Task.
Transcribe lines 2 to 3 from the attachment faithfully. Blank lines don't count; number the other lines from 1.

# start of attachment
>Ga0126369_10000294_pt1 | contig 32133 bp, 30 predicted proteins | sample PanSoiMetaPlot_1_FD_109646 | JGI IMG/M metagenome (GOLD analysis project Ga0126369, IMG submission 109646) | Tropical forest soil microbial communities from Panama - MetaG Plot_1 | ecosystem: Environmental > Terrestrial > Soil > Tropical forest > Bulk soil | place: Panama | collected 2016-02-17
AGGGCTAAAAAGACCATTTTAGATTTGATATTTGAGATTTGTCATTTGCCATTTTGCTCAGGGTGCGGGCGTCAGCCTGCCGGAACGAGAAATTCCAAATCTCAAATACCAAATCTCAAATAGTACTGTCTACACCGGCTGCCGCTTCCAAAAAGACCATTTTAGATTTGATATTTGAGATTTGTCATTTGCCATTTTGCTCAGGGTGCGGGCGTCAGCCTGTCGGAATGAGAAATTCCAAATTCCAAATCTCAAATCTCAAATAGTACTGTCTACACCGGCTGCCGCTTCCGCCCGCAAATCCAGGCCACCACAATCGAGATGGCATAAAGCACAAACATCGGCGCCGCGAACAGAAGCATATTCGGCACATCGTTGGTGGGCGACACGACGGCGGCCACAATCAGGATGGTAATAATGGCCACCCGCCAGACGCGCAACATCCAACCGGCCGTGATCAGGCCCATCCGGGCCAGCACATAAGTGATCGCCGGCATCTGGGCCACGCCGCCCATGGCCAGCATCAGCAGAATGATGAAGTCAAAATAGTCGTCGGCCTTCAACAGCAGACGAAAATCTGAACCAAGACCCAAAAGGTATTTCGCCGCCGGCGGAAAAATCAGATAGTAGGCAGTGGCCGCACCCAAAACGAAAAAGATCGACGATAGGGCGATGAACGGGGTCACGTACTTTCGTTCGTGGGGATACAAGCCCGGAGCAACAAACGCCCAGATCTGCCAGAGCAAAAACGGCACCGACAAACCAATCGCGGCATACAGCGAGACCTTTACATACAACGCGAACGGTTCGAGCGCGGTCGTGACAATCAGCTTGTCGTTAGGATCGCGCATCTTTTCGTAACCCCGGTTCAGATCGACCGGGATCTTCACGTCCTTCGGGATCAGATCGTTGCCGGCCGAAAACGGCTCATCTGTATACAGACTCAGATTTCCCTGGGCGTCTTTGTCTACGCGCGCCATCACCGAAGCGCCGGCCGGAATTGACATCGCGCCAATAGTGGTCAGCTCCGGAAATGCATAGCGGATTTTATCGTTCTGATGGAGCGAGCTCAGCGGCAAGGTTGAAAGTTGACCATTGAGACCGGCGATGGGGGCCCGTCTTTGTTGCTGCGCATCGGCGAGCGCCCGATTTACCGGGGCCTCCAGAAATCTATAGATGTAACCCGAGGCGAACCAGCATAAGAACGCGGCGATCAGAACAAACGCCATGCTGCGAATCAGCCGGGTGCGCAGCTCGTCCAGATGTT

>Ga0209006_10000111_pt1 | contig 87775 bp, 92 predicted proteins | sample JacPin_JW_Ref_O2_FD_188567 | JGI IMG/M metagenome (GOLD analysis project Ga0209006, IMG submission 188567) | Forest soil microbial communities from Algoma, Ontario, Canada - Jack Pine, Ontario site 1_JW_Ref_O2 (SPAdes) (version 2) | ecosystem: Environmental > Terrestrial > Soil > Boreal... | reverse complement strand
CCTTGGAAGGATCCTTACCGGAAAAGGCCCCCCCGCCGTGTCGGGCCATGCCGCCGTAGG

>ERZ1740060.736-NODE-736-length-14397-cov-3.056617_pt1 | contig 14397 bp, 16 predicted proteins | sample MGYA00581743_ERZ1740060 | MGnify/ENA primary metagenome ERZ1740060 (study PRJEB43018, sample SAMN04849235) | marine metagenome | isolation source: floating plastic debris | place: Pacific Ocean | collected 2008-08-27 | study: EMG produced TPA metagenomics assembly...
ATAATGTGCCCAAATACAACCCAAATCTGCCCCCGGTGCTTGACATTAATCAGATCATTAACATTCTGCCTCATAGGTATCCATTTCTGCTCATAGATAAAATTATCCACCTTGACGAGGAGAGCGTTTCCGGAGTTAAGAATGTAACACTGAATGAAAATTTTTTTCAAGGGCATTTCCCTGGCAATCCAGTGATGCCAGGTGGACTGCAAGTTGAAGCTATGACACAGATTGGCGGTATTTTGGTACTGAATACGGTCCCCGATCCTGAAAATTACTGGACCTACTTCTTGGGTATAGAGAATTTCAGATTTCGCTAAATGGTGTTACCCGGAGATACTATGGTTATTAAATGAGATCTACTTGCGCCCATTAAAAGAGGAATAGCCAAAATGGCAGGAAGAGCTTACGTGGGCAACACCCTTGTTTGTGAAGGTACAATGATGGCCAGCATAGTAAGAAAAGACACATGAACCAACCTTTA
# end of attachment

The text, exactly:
AGGGCTAAAAAGACCATTTTAGATTTGATATTTGAGATTTGTCATTTGCCATTTTGCTCAGGGTGCGGGCGTCAGCCTGCCGGAACGAGAAATTCCAAATCTCAAATACCAAATCTCAAATAGTACTGTCTACACCGGCTGCCGCTTCCAAAAAGACCATTTTAGATTTGATATTTGAGATTTGTCATTTGCCATTTTGCTCAGGGTGCGGGCGTCAGCCTGTCGGAATGAGAAATTCCAAATTCCAAATCTCAAATCTCAAATAGTACTGTCTACACCGGCTGCCGCTTCCGCCCGCAAATCCAGGCCACCACAATCGAGATGGCATAAAGCACAAACATCGGCGCCGCGAACAGAAGCATATTCGGCACATCGTTGGTGGGCGACACGACGGCGGCCACAATCAGGATGGTAATAATGGCCACCCGCCAGACGCGCAACATCCAACCGGCCGTGATCAGGCCCATCCGGGCCAGCACATAAGTGATCGCCGGCATCTGGGCCACGCCGCCCATGGCCAGCATCAGCAGAATGATGAAGTCAAAATAGTCGTCGGCCTTCAACAGCAGACGAAAATCTGAACCAAGACCCAAAAGGTATTTCGCCGCCGGCGGAAAAATCAGATAGTAGGCAGTGGCCGCACCCAAAACGAAAAAGATCGACGATAGGGCGATGAACGGGGTCACGTACTTTCGTTCGTGGGGATACAAGCCCGGAGCAACAAACGCCCAGATCTGCCAGAGCAAAAACGGCACCGACAAACCAATCGCGGCATACAGCGAGACCTTTACATACAACGCGAACGGTTCGAGCGCGGTCGTGACAATCAGCTTGTCGTTAGGATCGCGCATCTTTTCGTAACCCCGGTTCAGATCGACCGGGATCTTCACGTCCTTCGGGATCAGATCGTTGCCGGCCGAAAACGGCTCATCTGTATACAGACTCAGATTTCCCTGGGCGTCTTTGTCTACGCGCGCCATCACCGAAGCGCCGGCCGGAATTGACATCGCGCCAATAGTGGTCAGCTCCGGAAATGCATAGCGGATTTTATCGTTCTGATGGAGCGAGCTCAGCGGCAAGGTTGAAAGTTGACCATTGAGACCGGCGATGGGGGCCCGTCTTTGTTGCTGCGCATCGGCGAGCGCCCGATTTACCGGGGCCTCCAGAAATCTATAGATGTAACCCGAGGCGAACCAGCATAAGAACGCGGCGATCAGAACAAACGCCATGCTGCGAATCAGCCGGGTGCGCAGCTCGTCCAGATGTT

>Ga0209006_10000111_pt1 | contig 87775 bp, 92 predicted proteins | sample JacPin_JW_Ref_O2_FD_188567 | JGI IMG/M metagenome (GOLD analysis project Ga0209006, IMG submission 188567) | Forest soil microbial communities from Algoma, Ontario, Canada - Jack Pine, Ontario site 1_JW_Ref_O2 (SPAdes) (version 2) | ecosystem: Environmental > Terrestrial > Soil > Boreal... | reverse complement strand